This section answers general non-technical questions.
What does xllmnrd do?
It responds to LLMNR queries from other hosts on the same local network.
What is LLMNR?
Link-Local Multicast Name Resolution (LLMNR) is a multicast-based protocol to perform name resolution for neighboring hosts on the same local network. For more information, read the Cable Guy article.
Does xllmnrd require globally assigned IPv6 addresses?
No, not at all. It works fine only with link-local addresses on your local network. At least one IPv6 link-local address is automatically configured if your server is configured to use IPv6, and it is very common these days.
Do I need xllmnrd on my server?
Not necessarily. If you have an authoritative DNS server for your local network and are managing all the IPv6 addresses in your local zone up to date, you will not need it at all.
In contrast, if you are running Samba on your network with no WINS settings, xllmnrd can probably help you, more or less.
Can I make my server visible in the Network folder by installing xllmnrd?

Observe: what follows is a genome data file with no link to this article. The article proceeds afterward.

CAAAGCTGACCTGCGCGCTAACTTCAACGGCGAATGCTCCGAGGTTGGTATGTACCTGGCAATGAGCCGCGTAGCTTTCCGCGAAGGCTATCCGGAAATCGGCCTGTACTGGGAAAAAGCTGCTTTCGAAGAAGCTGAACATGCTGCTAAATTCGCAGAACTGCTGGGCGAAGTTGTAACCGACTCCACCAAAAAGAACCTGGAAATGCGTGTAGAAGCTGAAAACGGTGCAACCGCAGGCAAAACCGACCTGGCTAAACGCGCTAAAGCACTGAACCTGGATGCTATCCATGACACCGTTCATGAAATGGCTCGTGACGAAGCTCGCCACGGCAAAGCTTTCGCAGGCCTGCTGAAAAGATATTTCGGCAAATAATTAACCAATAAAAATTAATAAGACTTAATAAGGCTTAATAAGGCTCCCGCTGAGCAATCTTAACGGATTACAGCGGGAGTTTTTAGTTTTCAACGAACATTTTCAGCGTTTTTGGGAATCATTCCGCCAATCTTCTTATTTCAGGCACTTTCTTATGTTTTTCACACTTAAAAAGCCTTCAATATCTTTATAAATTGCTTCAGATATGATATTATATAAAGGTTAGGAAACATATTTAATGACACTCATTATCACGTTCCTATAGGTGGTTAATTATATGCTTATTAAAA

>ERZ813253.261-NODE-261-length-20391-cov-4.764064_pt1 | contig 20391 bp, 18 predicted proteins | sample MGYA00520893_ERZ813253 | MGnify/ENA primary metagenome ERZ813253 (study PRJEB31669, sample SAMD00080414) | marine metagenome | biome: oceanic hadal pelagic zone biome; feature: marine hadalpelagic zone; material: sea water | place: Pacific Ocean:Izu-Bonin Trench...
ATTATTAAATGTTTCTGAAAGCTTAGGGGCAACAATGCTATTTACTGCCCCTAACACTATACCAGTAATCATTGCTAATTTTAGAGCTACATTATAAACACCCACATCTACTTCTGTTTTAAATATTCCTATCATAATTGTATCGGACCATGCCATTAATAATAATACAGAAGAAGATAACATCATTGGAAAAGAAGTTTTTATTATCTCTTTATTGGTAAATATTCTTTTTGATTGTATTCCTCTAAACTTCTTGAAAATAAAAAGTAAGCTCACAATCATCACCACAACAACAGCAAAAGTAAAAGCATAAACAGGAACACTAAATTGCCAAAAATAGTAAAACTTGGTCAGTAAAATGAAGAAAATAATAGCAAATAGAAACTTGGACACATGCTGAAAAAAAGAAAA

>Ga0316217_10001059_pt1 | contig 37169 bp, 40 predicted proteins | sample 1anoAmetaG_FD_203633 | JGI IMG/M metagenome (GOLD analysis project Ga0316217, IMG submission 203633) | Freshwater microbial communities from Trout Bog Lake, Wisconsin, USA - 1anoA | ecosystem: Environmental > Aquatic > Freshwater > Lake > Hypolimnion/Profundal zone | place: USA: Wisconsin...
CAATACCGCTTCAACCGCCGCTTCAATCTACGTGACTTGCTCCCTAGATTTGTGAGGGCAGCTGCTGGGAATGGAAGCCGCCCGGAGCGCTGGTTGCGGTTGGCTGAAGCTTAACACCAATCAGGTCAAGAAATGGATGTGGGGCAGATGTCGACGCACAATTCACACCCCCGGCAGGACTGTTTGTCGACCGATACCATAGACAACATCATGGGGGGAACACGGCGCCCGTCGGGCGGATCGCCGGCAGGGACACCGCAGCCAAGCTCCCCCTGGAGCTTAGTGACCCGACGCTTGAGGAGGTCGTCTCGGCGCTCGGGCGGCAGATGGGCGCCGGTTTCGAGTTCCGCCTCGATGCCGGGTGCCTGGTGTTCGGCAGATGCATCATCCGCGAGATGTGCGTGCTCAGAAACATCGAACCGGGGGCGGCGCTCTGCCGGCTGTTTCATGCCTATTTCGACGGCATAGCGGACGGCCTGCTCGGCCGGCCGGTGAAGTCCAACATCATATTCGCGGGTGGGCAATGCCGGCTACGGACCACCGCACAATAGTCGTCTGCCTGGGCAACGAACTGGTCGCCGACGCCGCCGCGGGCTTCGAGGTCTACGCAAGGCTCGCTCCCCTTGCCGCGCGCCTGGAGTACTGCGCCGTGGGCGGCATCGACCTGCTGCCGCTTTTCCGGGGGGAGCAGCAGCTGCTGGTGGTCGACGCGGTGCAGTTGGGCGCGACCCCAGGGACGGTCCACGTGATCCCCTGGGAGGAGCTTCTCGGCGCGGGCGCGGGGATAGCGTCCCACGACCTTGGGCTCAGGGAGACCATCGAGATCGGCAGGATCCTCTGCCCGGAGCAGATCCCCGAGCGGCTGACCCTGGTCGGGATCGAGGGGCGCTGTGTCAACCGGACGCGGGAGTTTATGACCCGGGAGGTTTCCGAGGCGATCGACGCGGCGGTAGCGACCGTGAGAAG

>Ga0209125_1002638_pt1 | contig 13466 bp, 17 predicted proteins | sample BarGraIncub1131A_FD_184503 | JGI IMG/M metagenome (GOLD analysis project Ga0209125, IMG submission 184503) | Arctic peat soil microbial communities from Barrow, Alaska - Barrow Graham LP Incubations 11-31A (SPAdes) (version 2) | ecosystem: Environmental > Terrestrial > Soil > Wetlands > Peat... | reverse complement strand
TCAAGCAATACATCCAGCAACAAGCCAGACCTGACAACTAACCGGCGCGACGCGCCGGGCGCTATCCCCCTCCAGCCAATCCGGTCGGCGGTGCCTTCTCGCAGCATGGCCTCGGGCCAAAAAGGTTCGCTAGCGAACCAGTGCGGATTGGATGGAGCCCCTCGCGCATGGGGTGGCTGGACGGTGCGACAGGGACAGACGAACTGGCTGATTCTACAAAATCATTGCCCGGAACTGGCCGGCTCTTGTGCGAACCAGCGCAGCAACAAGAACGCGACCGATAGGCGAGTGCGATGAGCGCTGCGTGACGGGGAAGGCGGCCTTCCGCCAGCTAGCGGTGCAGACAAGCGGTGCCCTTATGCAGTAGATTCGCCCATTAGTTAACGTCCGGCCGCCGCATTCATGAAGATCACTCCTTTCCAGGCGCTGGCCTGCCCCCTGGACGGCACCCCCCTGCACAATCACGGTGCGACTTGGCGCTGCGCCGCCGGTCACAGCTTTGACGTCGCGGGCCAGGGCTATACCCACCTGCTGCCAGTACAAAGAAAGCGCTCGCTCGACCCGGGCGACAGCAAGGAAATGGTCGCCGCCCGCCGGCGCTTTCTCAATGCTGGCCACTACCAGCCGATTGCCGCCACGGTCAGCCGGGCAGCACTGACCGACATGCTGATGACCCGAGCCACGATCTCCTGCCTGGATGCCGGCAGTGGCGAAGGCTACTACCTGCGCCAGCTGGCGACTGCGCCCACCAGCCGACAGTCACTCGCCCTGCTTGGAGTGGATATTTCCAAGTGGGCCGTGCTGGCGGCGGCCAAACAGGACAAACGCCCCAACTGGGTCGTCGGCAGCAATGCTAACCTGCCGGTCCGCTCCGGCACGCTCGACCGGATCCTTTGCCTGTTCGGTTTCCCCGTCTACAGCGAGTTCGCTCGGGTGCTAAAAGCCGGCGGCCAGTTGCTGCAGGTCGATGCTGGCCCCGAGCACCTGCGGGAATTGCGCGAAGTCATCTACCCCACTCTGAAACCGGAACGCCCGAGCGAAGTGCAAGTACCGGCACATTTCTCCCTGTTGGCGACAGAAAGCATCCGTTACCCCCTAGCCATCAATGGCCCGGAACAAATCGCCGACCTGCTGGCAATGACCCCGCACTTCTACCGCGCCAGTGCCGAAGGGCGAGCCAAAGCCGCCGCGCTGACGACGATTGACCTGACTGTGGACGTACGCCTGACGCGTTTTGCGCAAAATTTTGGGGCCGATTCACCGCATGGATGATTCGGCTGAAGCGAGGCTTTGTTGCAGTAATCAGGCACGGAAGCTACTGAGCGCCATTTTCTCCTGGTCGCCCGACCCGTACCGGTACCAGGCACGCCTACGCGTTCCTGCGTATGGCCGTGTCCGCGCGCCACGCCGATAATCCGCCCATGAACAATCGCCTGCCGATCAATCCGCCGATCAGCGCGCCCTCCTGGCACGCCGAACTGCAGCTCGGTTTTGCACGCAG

Why is xllmnrd only for GNU/Linux?
Because it uses a Linux-specific RTNETLINK socket to monitor changes of the interface addresses. If other operating system provides similar functionality, it can be ported with a reasonable effort.
Why is xllmnrd written in C99?
It is because the author felt that C was more suitable than C++ for such a simple task and that C99 was mature enough to be used to write a portable program as it was more than 10 years since it had been published. However, it is also true that the author just wanted to write something in C99 for practice.
The Answers To Common Questions by the xllmnrd Project is licensed under a Creative Commons Attribution-ShareAlike 4.0 International License.